Lee Carbide Factory Crimp Die

Carbide and Steel die sets plus the Carbide, Bottle Neck Pistol Cartridge, and Factory Crimp Dies. Also the Bulge Buster Kit.

Lee Carbide Factory Crimp Die

Postby horseman » 08 Mar 2020 20

These dies are not new to me at all. I've had many flavors of them some worked some didn't do what I wanted in a crimp die, usually that was using a bit oversize cast bullets where it would "resize" the case and bullet with difficult insertion and extraction. That said I purchased one to use loading 45 ACP thinking that it would be just fine as I am loading .451 XTP bullets for the most part so should match up. Nope. I've tried several times and it is just a PIA using it. Worse than the one I have for 9mm. Very hard to get the cartridge to enter the die then you get a couple big bumps and difficult to remove crimped round. The crimp is great so I may just knock the carbide ring out and use it that way. In fact that is exactly what I'm going to do. Right now I'm using an extra bullet seating die to crimp. Pretty disappointed with this die. :(
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Re: Lee Carbide Factory Crimp Die

Postby bayou » 09 Mar 2020 09

I have used LFC dies in many calibers, also. However, for 45acp, my particular die will resize a .452 projectile to .451. Not sure if all similar 45acp dies do that but mine does.

So, quite frankly, after seating all the projectiles I wish to complete for my reloading session, I simply use the crimp ring on my seater die as a separate step in order to crimp without resizing the projectiles in the LFC die.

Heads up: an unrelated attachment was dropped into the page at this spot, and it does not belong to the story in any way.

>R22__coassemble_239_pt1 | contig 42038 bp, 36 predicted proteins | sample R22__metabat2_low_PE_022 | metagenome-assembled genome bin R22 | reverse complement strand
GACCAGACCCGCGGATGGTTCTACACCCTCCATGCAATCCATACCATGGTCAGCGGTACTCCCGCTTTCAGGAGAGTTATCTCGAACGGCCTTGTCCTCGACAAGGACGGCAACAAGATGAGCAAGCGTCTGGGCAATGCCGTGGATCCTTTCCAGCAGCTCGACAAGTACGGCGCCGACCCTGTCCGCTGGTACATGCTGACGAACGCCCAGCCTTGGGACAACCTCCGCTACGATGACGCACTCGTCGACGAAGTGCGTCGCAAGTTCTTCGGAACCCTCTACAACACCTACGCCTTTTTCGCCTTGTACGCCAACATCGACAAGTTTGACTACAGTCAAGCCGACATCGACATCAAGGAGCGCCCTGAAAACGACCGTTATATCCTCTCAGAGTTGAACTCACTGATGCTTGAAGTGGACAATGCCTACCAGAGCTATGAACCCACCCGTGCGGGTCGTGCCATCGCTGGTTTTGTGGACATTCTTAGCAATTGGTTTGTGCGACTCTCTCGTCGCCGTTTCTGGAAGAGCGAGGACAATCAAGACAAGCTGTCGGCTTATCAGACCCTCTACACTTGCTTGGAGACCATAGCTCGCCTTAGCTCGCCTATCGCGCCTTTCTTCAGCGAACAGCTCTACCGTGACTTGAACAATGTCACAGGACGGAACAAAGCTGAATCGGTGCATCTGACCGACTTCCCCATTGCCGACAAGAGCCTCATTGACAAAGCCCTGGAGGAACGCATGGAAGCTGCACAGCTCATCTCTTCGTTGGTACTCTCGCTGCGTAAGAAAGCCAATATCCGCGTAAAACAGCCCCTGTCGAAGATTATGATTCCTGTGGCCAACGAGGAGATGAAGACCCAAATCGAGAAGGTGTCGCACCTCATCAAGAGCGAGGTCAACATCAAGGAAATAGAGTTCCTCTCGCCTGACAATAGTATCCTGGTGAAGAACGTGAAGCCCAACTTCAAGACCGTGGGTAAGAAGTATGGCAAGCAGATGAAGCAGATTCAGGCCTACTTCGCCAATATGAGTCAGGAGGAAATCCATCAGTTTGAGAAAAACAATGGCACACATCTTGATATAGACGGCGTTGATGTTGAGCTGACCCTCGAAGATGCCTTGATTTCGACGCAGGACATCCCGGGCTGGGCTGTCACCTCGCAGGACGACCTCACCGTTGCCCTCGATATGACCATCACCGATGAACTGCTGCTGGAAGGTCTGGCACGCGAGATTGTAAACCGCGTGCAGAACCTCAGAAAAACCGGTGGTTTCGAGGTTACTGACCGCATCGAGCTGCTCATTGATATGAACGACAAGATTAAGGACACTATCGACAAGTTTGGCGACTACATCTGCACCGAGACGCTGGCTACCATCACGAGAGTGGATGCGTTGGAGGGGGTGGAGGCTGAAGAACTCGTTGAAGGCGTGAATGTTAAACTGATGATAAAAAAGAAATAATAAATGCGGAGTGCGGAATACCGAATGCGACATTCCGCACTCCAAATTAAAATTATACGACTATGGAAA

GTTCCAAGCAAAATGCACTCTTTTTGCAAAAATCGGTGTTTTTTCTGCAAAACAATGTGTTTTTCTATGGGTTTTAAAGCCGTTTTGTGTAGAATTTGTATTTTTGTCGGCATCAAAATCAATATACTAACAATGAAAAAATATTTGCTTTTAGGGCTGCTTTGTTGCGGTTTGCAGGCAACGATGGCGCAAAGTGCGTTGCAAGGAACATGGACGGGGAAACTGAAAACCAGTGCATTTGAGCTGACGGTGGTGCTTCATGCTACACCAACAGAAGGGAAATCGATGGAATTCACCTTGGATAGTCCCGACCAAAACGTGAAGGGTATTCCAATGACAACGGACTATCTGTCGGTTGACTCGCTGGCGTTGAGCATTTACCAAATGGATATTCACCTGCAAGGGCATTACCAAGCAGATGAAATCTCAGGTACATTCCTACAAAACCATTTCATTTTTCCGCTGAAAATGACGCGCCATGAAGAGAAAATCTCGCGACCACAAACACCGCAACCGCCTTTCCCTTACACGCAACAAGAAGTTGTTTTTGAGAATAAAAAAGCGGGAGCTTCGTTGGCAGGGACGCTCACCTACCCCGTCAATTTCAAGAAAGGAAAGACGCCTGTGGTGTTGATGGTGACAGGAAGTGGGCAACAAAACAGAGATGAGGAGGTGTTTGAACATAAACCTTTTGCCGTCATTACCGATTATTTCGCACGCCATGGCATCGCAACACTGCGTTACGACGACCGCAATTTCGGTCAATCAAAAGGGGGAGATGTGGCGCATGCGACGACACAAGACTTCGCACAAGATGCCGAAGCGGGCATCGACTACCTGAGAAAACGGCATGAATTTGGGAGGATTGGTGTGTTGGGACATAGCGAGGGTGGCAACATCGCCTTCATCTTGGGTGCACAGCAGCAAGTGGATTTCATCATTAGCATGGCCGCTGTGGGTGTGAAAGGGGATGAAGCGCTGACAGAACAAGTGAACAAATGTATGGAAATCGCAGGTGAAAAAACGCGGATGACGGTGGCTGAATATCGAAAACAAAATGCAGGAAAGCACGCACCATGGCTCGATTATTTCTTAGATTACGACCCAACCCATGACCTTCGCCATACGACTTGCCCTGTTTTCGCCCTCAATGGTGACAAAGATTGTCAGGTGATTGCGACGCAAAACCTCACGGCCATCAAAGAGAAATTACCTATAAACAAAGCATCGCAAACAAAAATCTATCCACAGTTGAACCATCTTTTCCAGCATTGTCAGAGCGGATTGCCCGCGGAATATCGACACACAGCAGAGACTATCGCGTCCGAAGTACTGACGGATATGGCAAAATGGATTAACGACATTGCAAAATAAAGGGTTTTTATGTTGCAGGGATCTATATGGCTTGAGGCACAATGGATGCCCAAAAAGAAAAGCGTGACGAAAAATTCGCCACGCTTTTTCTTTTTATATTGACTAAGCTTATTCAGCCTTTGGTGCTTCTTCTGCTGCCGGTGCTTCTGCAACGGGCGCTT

As you state, the carbide ring could removed to attain the same result...

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Last edited by bayou on 09 Mar 2020 20, edited 1 time in total.
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Re: Lee Carbide Factory Crimp Die

Postby mikld » 09 Mar 2020 12

The only Lee tool I don't like, won't use is the Factory Crimp Die for handguns (aka "Carbide FCD"). Yes I did try one for my 44 Magnums an it swaged my carefully sized cast bullets. I knocked out the sizing ring and got a decent crimp, but for my revolvers prefer a profile or collet crimp. I have been reloading semi-auto ammo since '88 and have never had a chambering problem I couldn't correct with die adjustments, using (mostly) Lee dies with a plain taper crimp, so an FCD for those cartridges (380 through 45 ACP) is of no interest to me...
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Re: Lee Carbide Factory Crimp Die

Postby Ranch Dog » 22 Mar 2020 07

I've meant to get back to this, but I wanted pictures. I use the dies with the 25 Auto, 32 Auto, 380 Auto, 9mm Luger, 9mm Makarov, and 45 Auto. If the Automator (Pro 10000) allowed it, I would be using it with 38 Spl as well.

horseman wrote:Very hard to get the cartridge to enter the die then you get a couple big bumps and challenging to remove crimped round

The "bumps" caused me to want to say something about the die itself, but at the time the post was active, I've tied up with work and studying.

If you are like me, you have probably had the die apart at some time. As a cast bullet shooter, I do not shoot jacketed bullets in my pistols or revolver; I will take all the dies apart to clean the bullet lube out of them. This cleanup work is happening a vastly greater interval with my switch to powder coated bullets. As a note, the greatest die cleaner on earth is a can of PVC pipe cleaner; you know the can with the fuzzy ball mop attached to the lid? That cleaner will immediately dissolve the toughest lube, and the fuzzy ball on the wire is excellent for getting inside the die.

What I wanted to point out is that the crimp sleeve is directional. There is a bullet side and an adjusting screw side.
  • The bullet side is smaller in diameter than the adjusting screw side.
  • The adjusting screw side is machined to meet the lip of the adjusting screw. You can sit the bullet side down on a table, and the adjusting screw will balance on top of the sleeve. Not so if you have the sleeve inverted.

Image Image

With the "bump" mentioned above, I think that your sleeve is inverted.